There will be many bus stops that have been upgraded by councils that will now be left without a bus. I hope that councils will leave the infrastructure in place for when the bus routes can be re-established.
In 1993, the State Transport Authority had expert market surveyors carry out a Customer Preference Study covering 1000 households. The study was to determine which aspects of service are most important to improve in order to increase the use of public transport, and to determine the relationship between improvements in service quality and increases in use.
The study came up with a total of 22 aspects of service that would influence people to use public transport. For bus services, frequency of service was number one in importance, while convenience factors – distance of the bus from the passenger’s origin (eg, their home), and distance of the bus from their destination (eg, the city) – were respectively numbers two and three in importance.
The Minister has made much of buses in the new system being able to travel faster, but two factors related to that, “Express most of the journey”, was No. 16, and “In-vehicle travel time” was No. 17, so bus speed is insignificant in comparison to frequency and convenience.
The Minister has said that the new network will provide faster travel, yet my examination of proposals indicates that very few Go Zone routes will be any shorter for the majority of users, and some will be longer than the existing ones.
If the buses now have too much running time, that can be adjusted on the existing routes – the routes don’t have to be changed to achieve a faster service. Just remember, though, that if any scheduled time is removed, the amount of bus late-running increases, because traffic congestion is incredibly variable.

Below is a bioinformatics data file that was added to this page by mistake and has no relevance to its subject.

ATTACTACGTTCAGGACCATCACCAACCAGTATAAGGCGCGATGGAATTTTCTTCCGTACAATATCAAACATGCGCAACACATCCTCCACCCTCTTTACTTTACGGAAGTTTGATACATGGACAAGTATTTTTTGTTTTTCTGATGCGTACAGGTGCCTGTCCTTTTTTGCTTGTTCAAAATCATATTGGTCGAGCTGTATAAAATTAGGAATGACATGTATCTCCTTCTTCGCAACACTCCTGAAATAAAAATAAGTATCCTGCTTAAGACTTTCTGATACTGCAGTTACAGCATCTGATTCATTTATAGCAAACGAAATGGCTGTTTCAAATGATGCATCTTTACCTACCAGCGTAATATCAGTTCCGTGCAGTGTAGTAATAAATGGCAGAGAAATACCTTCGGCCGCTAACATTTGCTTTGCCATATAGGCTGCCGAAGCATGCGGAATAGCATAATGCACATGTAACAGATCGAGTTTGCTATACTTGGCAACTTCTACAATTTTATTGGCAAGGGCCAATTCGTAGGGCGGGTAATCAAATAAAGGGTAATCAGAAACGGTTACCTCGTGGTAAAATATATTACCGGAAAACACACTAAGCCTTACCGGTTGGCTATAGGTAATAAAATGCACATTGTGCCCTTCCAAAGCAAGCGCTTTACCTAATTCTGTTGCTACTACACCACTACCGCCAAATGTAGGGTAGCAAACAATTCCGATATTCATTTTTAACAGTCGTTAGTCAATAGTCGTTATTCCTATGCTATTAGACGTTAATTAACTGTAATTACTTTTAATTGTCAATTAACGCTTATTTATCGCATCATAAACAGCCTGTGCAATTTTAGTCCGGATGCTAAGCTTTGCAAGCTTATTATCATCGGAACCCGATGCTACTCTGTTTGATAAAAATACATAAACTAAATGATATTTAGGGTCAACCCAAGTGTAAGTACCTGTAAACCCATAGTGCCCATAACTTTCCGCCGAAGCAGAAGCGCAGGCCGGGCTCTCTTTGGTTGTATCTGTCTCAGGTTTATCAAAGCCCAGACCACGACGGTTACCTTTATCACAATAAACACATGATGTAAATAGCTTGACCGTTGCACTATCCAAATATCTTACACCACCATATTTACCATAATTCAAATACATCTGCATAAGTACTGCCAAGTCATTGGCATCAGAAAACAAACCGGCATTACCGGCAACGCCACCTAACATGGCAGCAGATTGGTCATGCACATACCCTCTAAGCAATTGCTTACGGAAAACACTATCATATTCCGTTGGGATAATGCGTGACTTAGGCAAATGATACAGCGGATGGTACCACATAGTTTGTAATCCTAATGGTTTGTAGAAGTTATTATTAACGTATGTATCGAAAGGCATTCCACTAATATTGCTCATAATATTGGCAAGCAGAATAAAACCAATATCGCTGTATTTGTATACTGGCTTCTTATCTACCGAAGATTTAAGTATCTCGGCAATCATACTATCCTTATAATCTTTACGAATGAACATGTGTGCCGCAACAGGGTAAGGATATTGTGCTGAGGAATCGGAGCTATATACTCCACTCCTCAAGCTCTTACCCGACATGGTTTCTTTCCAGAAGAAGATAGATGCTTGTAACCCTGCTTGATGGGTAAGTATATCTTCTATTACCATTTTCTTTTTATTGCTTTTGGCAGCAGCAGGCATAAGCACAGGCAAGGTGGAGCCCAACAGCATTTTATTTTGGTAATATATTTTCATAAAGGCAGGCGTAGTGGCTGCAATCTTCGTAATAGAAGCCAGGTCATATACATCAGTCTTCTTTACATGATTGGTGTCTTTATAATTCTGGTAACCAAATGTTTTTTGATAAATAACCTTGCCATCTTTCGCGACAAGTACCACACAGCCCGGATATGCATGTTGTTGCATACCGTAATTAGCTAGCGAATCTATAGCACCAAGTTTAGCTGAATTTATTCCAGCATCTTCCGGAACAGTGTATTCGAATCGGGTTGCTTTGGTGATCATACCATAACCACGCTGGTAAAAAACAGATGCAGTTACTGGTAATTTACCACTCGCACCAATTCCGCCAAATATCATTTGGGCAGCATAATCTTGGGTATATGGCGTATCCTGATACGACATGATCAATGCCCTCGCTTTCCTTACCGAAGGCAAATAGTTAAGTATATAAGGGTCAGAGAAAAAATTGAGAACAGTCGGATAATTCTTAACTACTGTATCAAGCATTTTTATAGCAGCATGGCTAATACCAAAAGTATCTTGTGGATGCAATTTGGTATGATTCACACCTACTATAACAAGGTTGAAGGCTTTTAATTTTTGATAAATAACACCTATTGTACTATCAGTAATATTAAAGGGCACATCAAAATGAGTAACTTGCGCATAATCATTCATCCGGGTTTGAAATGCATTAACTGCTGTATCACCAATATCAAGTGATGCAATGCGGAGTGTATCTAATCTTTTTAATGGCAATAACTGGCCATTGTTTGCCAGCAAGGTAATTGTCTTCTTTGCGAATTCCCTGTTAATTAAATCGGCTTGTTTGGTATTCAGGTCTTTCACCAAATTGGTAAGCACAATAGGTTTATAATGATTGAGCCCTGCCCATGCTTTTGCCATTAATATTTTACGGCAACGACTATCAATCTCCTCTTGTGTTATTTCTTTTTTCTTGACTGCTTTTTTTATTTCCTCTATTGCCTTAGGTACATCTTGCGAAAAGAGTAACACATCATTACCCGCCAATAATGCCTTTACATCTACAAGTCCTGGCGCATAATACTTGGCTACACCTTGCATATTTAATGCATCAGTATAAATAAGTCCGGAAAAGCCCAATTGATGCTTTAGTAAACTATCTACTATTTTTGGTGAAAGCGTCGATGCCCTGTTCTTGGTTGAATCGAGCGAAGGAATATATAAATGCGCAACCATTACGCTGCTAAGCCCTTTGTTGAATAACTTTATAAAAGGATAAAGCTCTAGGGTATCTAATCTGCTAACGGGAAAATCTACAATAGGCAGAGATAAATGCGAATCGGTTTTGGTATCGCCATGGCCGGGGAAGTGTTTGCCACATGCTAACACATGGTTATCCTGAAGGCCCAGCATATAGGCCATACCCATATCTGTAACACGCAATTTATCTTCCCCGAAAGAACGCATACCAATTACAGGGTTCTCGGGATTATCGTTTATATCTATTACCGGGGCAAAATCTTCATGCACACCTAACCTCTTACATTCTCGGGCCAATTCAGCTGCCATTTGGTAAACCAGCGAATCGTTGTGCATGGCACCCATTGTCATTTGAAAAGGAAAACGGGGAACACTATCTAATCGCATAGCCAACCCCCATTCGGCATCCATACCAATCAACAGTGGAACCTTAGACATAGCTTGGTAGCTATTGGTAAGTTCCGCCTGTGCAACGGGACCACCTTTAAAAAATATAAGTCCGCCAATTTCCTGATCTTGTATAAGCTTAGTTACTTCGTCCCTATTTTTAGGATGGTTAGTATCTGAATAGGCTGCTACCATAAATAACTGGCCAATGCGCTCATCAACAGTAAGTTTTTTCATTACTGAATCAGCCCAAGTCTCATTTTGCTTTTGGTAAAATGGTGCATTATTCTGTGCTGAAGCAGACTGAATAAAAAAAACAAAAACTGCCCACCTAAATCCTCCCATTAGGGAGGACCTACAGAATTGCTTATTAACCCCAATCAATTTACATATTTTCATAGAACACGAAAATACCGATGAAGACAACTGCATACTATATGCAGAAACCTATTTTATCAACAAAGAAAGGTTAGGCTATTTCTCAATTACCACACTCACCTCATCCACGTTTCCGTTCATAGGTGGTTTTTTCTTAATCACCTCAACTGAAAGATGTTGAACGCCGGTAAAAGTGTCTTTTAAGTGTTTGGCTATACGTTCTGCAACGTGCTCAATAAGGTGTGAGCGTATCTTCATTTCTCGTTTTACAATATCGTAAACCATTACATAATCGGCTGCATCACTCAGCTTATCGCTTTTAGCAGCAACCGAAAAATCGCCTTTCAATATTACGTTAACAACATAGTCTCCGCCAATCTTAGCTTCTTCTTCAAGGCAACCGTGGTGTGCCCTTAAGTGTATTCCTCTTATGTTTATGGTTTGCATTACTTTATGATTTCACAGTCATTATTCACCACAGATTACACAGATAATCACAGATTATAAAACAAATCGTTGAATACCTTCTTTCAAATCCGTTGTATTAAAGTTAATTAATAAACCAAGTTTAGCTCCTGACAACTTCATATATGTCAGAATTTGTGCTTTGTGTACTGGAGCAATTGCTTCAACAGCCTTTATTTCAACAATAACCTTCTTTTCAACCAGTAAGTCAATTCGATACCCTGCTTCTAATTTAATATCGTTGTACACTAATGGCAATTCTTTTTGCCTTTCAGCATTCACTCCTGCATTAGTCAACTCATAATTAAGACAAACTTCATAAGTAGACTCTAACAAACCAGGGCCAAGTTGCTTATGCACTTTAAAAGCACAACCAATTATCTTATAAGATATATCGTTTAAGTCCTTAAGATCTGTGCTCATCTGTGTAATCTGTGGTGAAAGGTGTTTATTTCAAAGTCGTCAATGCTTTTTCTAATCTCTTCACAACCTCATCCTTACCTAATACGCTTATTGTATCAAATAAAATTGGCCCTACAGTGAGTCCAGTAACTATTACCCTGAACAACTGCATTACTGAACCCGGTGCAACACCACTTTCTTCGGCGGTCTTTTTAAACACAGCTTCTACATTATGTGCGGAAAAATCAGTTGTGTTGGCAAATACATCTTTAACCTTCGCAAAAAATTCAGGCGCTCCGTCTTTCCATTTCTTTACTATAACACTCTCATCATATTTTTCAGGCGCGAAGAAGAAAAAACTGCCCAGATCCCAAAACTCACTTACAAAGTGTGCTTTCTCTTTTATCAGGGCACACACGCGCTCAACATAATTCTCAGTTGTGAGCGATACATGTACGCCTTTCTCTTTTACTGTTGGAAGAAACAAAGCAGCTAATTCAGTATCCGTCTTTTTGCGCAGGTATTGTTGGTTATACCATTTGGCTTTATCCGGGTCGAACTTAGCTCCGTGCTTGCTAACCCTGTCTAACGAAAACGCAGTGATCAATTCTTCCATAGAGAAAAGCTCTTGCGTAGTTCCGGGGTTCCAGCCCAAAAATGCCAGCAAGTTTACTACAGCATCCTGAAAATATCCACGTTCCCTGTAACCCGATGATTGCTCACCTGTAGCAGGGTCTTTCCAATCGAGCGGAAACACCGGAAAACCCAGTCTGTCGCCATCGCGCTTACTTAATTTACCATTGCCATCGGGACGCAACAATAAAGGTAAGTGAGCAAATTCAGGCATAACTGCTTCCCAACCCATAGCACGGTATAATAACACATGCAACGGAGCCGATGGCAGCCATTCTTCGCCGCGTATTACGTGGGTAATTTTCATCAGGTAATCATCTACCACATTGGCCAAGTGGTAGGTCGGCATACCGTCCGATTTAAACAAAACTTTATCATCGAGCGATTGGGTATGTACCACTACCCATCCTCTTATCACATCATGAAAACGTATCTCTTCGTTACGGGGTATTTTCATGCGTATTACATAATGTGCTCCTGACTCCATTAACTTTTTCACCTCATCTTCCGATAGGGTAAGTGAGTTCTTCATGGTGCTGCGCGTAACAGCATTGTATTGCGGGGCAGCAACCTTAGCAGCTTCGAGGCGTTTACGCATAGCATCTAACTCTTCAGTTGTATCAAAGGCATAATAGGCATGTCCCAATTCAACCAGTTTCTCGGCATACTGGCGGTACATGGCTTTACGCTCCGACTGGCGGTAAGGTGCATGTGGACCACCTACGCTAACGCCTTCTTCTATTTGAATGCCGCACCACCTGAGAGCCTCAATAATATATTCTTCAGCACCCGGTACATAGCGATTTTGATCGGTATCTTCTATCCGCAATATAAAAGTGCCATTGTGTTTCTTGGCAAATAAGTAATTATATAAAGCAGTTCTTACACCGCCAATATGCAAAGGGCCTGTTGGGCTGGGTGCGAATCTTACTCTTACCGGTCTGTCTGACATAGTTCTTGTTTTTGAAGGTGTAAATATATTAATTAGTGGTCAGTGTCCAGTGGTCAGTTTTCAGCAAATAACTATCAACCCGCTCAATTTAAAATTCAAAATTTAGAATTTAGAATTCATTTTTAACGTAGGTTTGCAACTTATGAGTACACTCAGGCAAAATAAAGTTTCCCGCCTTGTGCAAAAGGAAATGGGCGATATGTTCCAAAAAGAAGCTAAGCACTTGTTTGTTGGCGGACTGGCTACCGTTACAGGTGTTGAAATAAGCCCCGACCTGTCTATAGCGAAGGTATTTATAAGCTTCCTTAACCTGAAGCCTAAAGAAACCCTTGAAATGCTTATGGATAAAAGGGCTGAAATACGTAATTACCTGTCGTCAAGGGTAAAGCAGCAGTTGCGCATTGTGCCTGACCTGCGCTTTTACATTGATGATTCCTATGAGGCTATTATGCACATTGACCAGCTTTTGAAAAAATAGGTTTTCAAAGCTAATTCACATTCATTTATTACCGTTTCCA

If the Government cannot increase frequencies without making other cuts, the network must continue to be a compromise between frequency and convenience.
One wonders whether the concept of increasing walking distances has been foisted upon the planners, who would be trying to do their best, by decision-makers with little public transport experience. The plan does not recognise the many thousands of people without access to a car.
These considerations, and my personal experience with significant negative reactions by passengers to withdrawal of their nearby bus routes (strong criticism in letters and at public meetings, negative reactions by local MPs, and my boss almost getting the sack over one minor service withdrawal), show that the Government would be making a significant mistake if it embarks on a wholesale introduction of the proposed new network.
If you are a bus user, check the Adelaide Metro website to see if your bus route is to be maintained, and make a submission if you object. If you don’t understand the website, ring 1300 311 108.
Tom Wilson is a retired senior public transport planner, who worked for the State Government from 1973 until 2010 and was heavily involved in the development of Adelaide’s existing bus network.